Coal giant Murray Energy seeks bankruptcy protection

Cathy Bussewitz and John Raby

Charleston, W.Va. – A major U.S. coal mining company is seeking bankruptcy protection, joining a growing list of struggling coal operations as communities switch away from fossil fuel to less-polluting renewable energy or natural gas.

Ohio-based Murray Energy filed for Chapter 11 bankruptcy reorganization Tuesday.

Several other major coal producers have filed for bankruptcy protection this year, including Blackjewel Mining in West Virginia and Cloud Peak Energy in Wyoming.

Former Murray Energy CEO Robert Murray said the move was necessary to access liquidity and best position the company for long-term success.

Government preference for gas and renewable energy to replace coal-fired power generation, combined with a recent severe reduction in coal experts, delivered a one-two punch that an over-extended Murray Energy could not withstand, said Cecil Roberts, president of United Mine Workers of America.

“Now comes the part where workers and their families pay the price for corporate decision-making and governmental actions,” Roberts said in a prepared statement. “But that does not mean we will sit idly by and let the company and the court dictate what happens to our members and our retirees. We have high-powered legal, financial and communications teams in place that will fight to protect our members’ interests in the bankruptcy court.”

West Virginia Senate President Mitch Carmichael said the bankruptcy filing was surprising even with the evident struggles in the coal business, adding that he’s concerned about pensions and worker protections for the business’ nearly 7,000 employees.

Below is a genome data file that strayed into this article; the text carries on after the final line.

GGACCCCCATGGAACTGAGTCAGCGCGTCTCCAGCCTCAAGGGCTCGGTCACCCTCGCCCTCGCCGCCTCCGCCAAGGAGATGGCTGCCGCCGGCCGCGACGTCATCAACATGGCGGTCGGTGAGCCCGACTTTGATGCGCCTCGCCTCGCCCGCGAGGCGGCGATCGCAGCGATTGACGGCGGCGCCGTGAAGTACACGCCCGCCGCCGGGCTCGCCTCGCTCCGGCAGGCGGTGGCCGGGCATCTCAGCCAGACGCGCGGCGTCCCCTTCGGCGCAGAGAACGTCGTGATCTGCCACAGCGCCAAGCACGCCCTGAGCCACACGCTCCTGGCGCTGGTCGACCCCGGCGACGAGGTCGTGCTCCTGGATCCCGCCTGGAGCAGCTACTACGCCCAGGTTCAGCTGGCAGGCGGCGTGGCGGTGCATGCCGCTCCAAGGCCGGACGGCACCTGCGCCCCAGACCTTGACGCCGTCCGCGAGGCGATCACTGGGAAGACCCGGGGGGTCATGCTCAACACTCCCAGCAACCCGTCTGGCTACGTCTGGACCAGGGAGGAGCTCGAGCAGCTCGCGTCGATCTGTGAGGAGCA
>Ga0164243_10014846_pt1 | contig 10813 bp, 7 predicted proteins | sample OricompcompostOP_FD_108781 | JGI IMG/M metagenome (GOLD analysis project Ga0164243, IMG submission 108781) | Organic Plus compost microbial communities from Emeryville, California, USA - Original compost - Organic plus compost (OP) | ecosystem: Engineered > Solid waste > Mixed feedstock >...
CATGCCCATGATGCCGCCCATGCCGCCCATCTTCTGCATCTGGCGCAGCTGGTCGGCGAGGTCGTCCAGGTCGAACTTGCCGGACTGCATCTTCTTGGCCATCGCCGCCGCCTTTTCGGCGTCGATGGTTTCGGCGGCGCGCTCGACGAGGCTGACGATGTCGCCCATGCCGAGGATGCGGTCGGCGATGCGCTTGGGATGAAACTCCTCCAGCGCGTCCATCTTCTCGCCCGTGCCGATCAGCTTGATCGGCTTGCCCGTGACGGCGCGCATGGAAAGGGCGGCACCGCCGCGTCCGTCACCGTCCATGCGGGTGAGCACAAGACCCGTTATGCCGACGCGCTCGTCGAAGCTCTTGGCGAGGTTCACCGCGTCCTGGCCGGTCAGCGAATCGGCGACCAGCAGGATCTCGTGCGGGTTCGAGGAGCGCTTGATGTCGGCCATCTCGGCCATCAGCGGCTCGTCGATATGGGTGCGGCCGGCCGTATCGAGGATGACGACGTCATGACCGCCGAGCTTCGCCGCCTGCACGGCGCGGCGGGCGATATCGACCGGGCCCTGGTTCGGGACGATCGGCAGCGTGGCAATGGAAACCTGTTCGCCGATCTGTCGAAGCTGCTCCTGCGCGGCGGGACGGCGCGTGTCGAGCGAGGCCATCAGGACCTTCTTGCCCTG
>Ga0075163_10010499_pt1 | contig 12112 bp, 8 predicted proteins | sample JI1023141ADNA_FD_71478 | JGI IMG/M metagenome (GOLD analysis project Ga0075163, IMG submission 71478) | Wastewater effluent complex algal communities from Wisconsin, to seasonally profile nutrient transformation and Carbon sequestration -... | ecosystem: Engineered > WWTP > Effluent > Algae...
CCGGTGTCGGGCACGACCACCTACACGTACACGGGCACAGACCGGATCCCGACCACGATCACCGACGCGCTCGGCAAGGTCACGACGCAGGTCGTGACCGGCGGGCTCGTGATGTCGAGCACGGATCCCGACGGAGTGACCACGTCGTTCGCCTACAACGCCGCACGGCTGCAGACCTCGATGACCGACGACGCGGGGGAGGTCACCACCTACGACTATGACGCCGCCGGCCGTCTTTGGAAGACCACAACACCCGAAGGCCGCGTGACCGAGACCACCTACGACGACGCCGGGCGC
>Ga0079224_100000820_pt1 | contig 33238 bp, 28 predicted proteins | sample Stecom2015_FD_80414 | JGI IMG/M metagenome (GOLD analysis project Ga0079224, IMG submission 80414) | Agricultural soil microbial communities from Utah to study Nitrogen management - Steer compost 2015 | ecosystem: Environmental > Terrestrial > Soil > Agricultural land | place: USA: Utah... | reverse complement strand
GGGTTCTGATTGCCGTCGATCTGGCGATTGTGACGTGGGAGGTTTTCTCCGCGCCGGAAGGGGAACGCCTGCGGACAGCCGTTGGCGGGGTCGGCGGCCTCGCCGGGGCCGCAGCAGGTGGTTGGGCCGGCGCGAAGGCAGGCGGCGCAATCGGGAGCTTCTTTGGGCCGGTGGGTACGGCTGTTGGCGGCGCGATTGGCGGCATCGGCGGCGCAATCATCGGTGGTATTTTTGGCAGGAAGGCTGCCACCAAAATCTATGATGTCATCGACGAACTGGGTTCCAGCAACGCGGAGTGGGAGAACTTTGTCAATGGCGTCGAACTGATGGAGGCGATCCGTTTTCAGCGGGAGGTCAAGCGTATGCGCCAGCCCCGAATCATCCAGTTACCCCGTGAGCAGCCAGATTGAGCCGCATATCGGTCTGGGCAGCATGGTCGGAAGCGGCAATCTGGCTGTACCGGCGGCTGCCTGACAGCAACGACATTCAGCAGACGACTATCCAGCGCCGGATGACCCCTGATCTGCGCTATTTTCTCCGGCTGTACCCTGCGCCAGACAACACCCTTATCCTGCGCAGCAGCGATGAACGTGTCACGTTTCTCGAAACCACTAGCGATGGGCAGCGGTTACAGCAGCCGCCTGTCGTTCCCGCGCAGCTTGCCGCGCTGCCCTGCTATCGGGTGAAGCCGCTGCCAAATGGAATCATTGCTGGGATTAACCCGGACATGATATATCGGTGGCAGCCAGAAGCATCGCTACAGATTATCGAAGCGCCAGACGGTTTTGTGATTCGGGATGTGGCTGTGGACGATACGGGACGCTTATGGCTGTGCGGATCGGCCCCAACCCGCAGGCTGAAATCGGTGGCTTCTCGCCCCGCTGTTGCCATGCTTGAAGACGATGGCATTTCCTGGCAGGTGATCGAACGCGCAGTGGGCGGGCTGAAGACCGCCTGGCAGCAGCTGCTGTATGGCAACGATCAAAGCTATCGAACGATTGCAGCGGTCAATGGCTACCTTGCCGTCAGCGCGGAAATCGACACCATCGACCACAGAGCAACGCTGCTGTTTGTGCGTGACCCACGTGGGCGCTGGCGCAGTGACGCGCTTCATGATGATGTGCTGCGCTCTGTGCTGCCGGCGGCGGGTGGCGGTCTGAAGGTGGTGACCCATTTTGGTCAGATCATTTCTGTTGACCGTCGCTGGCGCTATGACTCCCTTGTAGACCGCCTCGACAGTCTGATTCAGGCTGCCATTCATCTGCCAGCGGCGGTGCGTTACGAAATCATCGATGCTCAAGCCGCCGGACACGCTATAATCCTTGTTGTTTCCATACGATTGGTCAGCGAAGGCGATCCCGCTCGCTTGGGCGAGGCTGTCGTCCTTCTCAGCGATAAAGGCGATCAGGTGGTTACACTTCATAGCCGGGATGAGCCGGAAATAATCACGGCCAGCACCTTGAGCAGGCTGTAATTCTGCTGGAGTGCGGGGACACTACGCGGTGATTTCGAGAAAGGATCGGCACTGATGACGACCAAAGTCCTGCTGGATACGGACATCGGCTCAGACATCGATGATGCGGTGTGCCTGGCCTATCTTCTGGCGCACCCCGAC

Robert Murray will be replaced as CEO by Robert Moore, the company announced Tuesday. Murray is a major backer of President Donald Trump, who has made saving coal jobs a key part of his campaign.

Murray hosted a fundraiser for Trump in July, which had been expected to raise $2.5 million for a joint committee supporting Trump’s re-election campaign and the Republican National Committee. The coal-country crowd at the closed-door event included the governors of West Virginia, Kentucky and Ohio.

Murray is also a supporter of Trump’s regulatory actions aimed at scaling back environmental protections put in place during Barack Obama’s presidency. He has flexed his influence at the local level as well, donating thousands of dollars to the 2020 campaign of West Virginia Gov. Jim Justice and successfully pushing for a tax cut on steam coal in the economically depressed Mountain State.


Anthony Izaguirre in Charleston, West Virginia contributed to this report. Bussewitz reported from New York.